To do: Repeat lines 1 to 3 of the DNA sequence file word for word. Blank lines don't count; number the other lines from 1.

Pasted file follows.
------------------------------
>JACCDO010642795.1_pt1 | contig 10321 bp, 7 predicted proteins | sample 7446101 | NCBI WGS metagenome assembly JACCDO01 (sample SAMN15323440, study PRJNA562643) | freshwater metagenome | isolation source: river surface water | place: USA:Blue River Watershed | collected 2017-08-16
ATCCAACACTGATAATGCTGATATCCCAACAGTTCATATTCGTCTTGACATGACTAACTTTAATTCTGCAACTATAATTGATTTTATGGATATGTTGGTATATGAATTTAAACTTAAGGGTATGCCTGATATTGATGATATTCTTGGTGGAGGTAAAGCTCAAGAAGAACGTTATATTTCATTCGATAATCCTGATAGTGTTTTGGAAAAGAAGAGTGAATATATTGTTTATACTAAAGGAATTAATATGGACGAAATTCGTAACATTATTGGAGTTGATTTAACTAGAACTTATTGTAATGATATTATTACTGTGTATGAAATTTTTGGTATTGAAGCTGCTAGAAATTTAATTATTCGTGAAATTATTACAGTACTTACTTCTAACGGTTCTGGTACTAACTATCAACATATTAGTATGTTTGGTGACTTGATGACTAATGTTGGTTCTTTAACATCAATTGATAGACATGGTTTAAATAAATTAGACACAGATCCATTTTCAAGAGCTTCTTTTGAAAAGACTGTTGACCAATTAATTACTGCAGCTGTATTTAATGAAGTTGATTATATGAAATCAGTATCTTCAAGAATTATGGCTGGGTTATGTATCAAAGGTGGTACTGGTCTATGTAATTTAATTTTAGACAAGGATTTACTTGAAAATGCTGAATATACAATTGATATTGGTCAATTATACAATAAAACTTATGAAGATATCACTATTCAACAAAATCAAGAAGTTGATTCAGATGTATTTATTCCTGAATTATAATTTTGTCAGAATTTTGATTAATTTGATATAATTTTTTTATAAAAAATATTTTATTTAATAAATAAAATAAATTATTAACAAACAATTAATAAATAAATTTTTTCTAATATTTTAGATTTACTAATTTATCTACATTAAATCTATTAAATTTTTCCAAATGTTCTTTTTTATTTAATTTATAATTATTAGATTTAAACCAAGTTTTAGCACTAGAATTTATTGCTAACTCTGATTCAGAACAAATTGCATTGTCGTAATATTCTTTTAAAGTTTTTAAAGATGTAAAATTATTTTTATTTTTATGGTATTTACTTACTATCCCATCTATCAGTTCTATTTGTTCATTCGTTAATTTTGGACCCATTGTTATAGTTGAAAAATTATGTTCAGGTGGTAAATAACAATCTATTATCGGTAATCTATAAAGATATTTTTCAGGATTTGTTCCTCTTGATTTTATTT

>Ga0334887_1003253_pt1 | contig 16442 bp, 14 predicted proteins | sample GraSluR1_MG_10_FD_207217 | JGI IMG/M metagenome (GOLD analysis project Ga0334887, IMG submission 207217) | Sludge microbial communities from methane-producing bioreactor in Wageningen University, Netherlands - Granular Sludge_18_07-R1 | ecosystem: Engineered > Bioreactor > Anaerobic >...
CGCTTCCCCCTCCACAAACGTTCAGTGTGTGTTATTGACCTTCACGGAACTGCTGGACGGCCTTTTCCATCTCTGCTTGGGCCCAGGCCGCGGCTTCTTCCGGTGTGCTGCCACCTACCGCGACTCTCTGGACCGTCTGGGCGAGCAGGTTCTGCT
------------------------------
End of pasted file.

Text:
>JACCDO010642795.1_pt1 | contig 10321 bp, 7 predicted proteins | sample 7446101 | NCBI WGS metagenome assembly JACCDO01 (sample SAMN15323440, study PRJNA562643) | freshwater metagenome | isolation source: river surface water | place: USA:Blue River Watershed | collected 2017-08-16
ATCCAACACTGATAATGCTGATATCCCAACAGTTCATATTCGTCTTGACATGACTAACTTTAATTCTGCAACTATAATTGATTTTATGGATATGTTGGTATATGAATTTAAACTTAAGGGTATGCCTGATATTGATGATATTCTTGGTGGAGGTAAAGCTCAAGAAGAACGTTATATTTCATTCGATAATCCTGATAGTGTTTTGGAAAAGAAGAGTGAATATATTGTTTATACTAAAGGAATTAATATGGACGAAATTCGTAACATTATTGGAGTTGATTTAACTAGAACTTATTGTAATGATATTATTACTGTGTATGAAATTTTTGGTATTGAAGCTGCTAGAAATTTAATTATTCGTGAAATTATTACAGTACTTACTTCTAACGGTTCTGGTACTAACTATCAACATATTAGTATGTTTGGTGACTTGATGACTAATGTTGGTTCTTTAACATCAATTGATAGACATGGTTTAAATAAATTAGACACAGATCCATTTTCAAGAGCTTCTTTTGAAAAGACTGTTGACCAATTAATTACTGCAGCTGTATTTAATGAAGTTGATTATATGAAATCAGTATCTTCAAGAATTATGGCTGGGTTATGTATCAAAGGTGGTACTGGTCTATGTAATTTAATTTTAGACAAGGATTTACTTGAAAATGCTGAATATACAATTGATATTGGTCAATTATACAATAAAACTTATGAAGATATCACTATTCAACAAAATCAAGAAGTTGATTCAGATGTATTTATTCCTGAATTATAATTTTGTCAGAATTTTGATTAATTTGATATAATTTTTTTATAAAAAATATTTTATTTAATAAATAAAATAAATTATTAACAAACAATTAATAAATAAATTTTTTCTAATATTTTAGATTTACTAATTTATCTACATTAAATCTATTAAATTTTTCCAAATGTTCTTTTTTATTTAATTTATAATTATTAGATTTAAACCAAGTTTTAGCACTAGAATTTATTGCTAACTCTGATTCAGAACAAATTGCATTGTCGTAATATTCTTTTAAAGTTTTTAAAGATGTAAAATTATTTTTATTTTTATGGTATTTACTTACTATCCCATCTATCAGTTCTATTTGTTCATTCGTTAATTTTGGACCCATTGTTATAGTTGAAAAATTATGTTCAGGTGGTAAATAACAATCTATTATCGGTAATCTATAAAGATATTTTTCAGGATTTGTTCCTCTTGATTTTATTT

>Ga0334887_1003253_pt1 | contig 16442 bp, 14 predicted proteins | sample GraSluR1_MG_10_FD_207217 | JGI IMG/M metagenome (GOLD analysis project Ga0334887, IMG submission 207217) | Sludge microbial communities from methane-producing bioreactor in Wageningen University, Netherlands - Granular Sludge_18_07-R1 | ecosystem: Engineered > Bioreactor > Anaerobic >...